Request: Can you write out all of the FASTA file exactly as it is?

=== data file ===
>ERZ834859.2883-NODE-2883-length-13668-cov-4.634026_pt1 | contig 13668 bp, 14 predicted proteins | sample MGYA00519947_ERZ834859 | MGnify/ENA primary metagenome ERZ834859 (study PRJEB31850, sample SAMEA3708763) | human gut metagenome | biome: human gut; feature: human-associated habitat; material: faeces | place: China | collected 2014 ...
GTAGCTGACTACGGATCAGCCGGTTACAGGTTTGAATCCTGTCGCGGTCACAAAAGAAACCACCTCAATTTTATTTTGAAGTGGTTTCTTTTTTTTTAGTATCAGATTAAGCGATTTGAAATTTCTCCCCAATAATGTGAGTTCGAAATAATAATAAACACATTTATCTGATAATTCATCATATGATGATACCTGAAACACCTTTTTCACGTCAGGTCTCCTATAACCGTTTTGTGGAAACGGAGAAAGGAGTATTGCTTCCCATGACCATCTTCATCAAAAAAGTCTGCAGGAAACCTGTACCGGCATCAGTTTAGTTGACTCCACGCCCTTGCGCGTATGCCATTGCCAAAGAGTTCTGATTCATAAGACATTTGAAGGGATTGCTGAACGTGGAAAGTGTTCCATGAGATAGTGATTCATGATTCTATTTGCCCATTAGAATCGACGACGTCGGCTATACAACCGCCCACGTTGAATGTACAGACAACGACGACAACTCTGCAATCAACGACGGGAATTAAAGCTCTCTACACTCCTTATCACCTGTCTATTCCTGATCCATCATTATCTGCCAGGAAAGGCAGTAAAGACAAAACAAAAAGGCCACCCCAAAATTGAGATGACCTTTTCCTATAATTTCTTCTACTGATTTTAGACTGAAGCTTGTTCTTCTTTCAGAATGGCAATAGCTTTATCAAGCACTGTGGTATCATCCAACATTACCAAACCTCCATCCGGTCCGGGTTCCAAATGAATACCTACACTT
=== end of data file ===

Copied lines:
>ERZ834859.2883-NODE-2883-length-13668-cov-4.634026_pt1 | contig 13668 bp, 14 predicted proteins | sample MGYA00519947_ERZ834859 | MGnify/ENA primary metagenome ERZ834859 (study PRJEB31850, sample SAMEA3708763) | human gut metagenome | biome: human gut; feature: human-associated habitat; material: faeces | place: China | collected 2014 ...
GTAGCTGACTACGGATCAGCCGGTTACAGGTTTGAATCCTGTCGCGGTCACAAAAGAAACCACCTCAATTTTATTTTGAAGTGGTTTCTTTTTTTTTAGTATCAGATTAAGCGATTTGAAATTTCTCCCCAATAATGTGAGTTCGAAATAATAATAAACACATTTATCTGATAATTCATCATATGATGATACCTGAAACACCTTTTTCACGTCAGGTCTCCTATAACCGTTTTGTGGAAACGGAGAAAGGAGTATTGCTTCCCATGACCATCTTCATCAAAAAAGTCTGCAGGAAACCTGTACCGGCATCAGTTTAGTTGACTCCACGCCCTTGCGCGTATGCCATTGCCAAAGAGTTCTGATTCATAAGACATTTGAAGGGATTGCTGAACGTGGAAAGTGTTCCATGAGATAGTGATTCATGATTCTATTTGCCCATTAGAATCGACGACGTCGGCTATACAACCGCCCACGTTGAATGTACAGACAACGACGACAACTCTGCAATCAACGACGGGAATTAAAGCTCTCTACACTCCTTATCACCTGTCTATTCCTGATCCATCATTATCTGCCAGGAAAGGCAGTAAAGACAAAACAAAAAGGCCACCCCAAAATTGAGATGACCTTTTCCTATAATTTCTTCTACTGATTTTAGACTGAAGCTTGTTCTTCTTTCAGAATGGCAATAGCTTTATCAAGCACTGTGGTATCATCCAACATTACCAAACCTCCATCCGGTCCGGGTTCCAAATGAATACCTACACTT